One of the youngest directors of Bengali cinema, Sandip Ray was born of Satyajit Ray and Bijoya Ray on September 8, 1953. He almost grew up on father Satyajit Ray’s sets, beginning as a still photographer while still in school. Sandip started off by assisting his father on Shatranj Ke Khiladi (The Chess Players) in 1977. Earlier he had worked with Ray as a production photographer in a few projects. Ray went on to praise Sandip saying that he was "the best assistant that I have ever had". His own directorial debut was in the year 1983, with the classical children’s fiction, Phatik Chand, which told the endearing story of a child kidnapped from his home and his adventures after he loses his memory in an accident. The film went on to receive an award at the International Children's Film Festival in Vancouver.
This was followed by two televised serials (in 15 episodes) based mostly on stories by his father and the filming of Goopy Bagha Phire Elo (The Return of Goopy and Bagha 1991), a sequel to the delightful children's film by Ray, Goopy Gyne Bagha Byne.
Incidentally it was from the legacy of Feluda, the fictional private detective created by Ray and immortalised by actor Soumitra Chattopadhyay as the on-screen avatar, that Sandip Ray experienced true commercial success. HisBombayer Bombete and the other Feluda films that followed had a certain cinematic dynamism about them, creating a different ‘Feluda’ in starkly different times, yet retaining the original experience intact.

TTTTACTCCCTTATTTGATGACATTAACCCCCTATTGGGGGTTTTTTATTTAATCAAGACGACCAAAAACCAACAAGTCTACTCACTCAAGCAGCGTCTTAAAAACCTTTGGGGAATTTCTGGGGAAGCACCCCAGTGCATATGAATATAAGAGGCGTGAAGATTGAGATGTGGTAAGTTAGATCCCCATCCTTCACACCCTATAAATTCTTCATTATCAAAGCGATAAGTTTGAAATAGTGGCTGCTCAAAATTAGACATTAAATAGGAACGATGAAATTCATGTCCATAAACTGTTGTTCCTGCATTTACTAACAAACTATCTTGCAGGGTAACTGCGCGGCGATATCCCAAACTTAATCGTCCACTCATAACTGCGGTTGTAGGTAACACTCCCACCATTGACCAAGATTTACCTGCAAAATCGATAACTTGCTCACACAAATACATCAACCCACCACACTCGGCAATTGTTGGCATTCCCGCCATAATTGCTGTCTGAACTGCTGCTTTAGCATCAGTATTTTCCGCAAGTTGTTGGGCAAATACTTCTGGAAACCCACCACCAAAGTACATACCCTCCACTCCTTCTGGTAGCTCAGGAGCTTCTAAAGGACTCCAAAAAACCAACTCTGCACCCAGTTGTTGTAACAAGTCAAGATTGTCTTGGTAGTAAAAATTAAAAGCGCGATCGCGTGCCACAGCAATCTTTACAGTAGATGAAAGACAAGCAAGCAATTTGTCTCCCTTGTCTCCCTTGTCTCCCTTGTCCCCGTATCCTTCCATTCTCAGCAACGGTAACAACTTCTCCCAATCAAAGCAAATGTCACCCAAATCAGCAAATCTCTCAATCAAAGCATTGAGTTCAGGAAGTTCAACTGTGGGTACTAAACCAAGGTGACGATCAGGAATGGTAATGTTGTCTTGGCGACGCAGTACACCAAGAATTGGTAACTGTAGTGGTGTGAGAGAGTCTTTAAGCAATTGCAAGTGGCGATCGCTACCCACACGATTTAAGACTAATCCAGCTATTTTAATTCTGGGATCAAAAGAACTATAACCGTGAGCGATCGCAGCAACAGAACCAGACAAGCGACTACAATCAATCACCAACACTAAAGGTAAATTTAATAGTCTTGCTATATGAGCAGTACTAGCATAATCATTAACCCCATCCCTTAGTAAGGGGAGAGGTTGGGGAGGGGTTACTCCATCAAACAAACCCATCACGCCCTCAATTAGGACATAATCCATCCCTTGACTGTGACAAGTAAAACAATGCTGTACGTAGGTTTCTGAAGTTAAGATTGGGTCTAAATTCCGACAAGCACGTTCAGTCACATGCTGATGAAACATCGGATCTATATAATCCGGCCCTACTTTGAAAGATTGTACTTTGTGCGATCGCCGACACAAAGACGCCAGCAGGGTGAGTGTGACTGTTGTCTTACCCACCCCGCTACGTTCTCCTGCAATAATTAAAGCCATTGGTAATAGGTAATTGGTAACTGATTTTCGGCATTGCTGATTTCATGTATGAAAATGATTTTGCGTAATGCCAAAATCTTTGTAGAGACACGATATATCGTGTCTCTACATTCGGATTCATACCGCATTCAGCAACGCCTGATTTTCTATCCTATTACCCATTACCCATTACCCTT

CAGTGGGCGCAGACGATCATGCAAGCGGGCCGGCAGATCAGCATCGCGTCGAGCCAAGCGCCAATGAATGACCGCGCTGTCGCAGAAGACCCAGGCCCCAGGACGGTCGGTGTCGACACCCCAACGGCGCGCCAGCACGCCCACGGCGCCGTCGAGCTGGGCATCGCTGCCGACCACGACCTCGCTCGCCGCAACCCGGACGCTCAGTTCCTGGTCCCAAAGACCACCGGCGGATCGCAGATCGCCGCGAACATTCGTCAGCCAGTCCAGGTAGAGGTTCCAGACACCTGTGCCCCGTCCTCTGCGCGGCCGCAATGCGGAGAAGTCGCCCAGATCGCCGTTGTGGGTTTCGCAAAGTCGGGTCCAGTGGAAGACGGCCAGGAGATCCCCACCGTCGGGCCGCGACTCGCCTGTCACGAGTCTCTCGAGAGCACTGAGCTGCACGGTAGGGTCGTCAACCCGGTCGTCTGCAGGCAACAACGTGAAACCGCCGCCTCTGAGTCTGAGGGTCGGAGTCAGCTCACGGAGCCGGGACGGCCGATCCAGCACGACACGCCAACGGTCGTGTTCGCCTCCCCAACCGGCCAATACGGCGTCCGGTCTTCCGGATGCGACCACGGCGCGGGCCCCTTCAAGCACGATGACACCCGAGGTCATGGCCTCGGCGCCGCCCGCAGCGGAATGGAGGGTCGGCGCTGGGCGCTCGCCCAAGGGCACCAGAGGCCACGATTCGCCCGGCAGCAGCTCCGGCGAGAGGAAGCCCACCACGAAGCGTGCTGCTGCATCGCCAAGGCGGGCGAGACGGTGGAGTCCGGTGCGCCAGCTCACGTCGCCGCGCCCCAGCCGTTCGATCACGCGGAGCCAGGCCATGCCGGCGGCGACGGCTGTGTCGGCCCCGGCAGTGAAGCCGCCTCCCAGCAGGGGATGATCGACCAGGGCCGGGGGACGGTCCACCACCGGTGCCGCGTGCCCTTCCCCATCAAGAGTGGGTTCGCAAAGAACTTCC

Ray on Sandip
“… Sandip is handicapped by the additional weight of being my son. His latest work – The Return of Goopy & Bagha is cent percent his own work. Only the plot and a few songs were mine. But the direction, the photography, the script were all Sandip's. In his handling of the camera, he is a master. His skill is better than mine. The bravura work of his cinematography is incomparable...” said Satyajit Ray in his interview given on 4 January, 1992, to Tim McGrick of The Independent, London.
Goopy Bagha Phire Elo (The Return of Goopy and Bagha), 1991 (Akira Kurosawa Award, San Fransisco International Film Festival 1992)
Uttaran (The Broken Journey), 1993 (Glauber Rocha Award as the best political film, Chili 1994)
Target, 1995 (The best film of the festival according to the viewers' opinion in Sydney International Film Festival 1996)
Bombaier Bombete (Bandits from Bombay), 2003
Nishijapan (After the Night… Dawn), 2005
Kailase Kelenkari (Trouble at Kailas), 2007
Tintorettor Jishu (Jesus by Tintoretto), 2008
Gorosthane Saabdhan (Beware at Graveyard), 2010
Television Films, Short Features and Documentaries
Trailer for Shatranj Ki Khilari (Trailer for Satyajit Ray's The Chess Players ), 1977
Satyajit Ray Presents (13 short films), 1985-86
Satyajit Ray Presents II (Three short films), 1986-87
Kishore Kumar, Documentary on the legendary singer, 1988
Feluda 30 (Five short films), 1996-97
Satyajiter Gappo (Ray Stories), Four short films, 1999
Dr. Munshir Diary (Dr. Munshi's Diary), 2000
Satyajiter Priyo Galpo (Ray's Favourite Stories), seven short films, 2001
Eker Pithe Dui (2 Upon 1), 12 short films, 2001
Mayar Khela, based on a dance-drama (Opera) by Rabindranath Tagore, 2002
Book on Sandip Ray
Sandip Ray: Take one by Pradip Biswas. Published by author in December 2002
Phatikchand (Phatik and the Juggler), 1983 (Best feature film, Vancouver International Film Festival 1984)
Ray on Sandip Ray
Televison film, Short features and Documentaries
Books on Ray
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